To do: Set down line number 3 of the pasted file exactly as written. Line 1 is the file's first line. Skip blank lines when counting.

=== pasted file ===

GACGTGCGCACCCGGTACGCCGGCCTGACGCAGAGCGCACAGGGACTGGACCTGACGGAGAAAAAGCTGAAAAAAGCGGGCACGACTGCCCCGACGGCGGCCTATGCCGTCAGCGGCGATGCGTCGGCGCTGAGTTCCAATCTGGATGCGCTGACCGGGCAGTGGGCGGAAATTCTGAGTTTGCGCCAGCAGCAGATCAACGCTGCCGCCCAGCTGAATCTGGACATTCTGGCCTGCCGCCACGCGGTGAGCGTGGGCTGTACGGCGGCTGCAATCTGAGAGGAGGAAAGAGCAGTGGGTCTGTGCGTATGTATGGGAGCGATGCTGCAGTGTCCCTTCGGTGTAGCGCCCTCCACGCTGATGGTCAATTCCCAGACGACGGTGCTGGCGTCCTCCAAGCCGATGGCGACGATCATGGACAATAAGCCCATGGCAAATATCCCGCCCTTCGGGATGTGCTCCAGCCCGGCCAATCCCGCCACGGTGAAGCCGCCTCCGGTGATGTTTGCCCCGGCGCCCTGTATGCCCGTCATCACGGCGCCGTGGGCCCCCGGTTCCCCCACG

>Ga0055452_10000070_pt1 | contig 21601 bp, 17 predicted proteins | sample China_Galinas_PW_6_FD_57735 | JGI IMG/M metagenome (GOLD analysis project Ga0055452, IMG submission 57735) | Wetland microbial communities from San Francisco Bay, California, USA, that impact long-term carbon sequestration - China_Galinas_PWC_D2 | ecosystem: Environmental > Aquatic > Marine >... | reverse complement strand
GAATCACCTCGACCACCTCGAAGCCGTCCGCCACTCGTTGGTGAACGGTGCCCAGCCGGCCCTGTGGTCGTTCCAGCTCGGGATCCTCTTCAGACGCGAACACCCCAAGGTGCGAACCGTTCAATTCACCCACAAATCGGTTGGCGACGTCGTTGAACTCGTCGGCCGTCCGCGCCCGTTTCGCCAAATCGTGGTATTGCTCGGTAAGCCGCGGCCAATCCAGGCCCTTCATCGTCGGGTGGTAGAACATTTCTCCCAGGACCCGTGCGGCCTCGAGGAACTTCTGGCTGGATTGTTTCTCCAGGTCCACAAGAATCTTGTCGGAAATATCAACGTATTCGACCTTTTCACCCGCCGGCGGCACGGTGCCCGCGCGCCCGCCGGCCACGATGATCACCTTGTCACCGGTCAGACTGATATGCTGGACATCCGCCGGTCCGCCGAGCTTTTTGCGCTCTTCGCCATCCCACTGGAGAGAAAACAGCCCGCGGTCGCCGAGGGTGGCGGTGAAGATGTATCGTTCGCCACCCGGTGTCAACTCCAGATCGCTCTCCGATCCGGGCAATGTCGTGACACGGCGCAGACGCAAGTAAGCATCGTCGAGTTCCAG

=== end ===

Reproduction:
GAATCACCTCGACCACCTCGAAGCCGTCCGCCACTCGTTGGTGAACGGTGCCCAGCCGGCCCTGTGGTCGTTCCAGCTCGGGATCCTCTTCAGACGCGAACACCCCAAGGTGCGAACCGTTCAATTCACCCACAAATCGGTTGGCGACGTCGTTGAACTCGTCGGCCGTCCGCGCCCGTTTCGCCAAATCGTGGTATTGCTCGGTAAGCCGCGGCCAATCCAGGCCCTTCATCGTCGGGTGGTAGAACATTTCTCCCAGGACCCGTGCGGCCTCGAGGAACTTCTGGCTGGATTGTTTCTCCAGGTCCACAAGAATCTTGTCGGAAATATCAACGTATTCGACCTTTTCACCCGCCGGCGGCACGGTGCCCGCGCGCCCGCCGGCCACGATGATCACCTTGTCACCGGTCAGACTGATATGCTGGACATCCGCCGGTCCGCCGAGCTTTTTGCGCTCTTCGCCATCCCACTGGAGAGAAAACAGCCCGCGGTCGCCGAGGGTGGCGGTGAAGATGTATCGTTCGCCACCCGGTGTCAACTCCAGATCGCTCTCCGATCCGGGCAATGTCGTGACACGGCGCAGACGCAAGTAAGCATCGTCGAGTTCCAG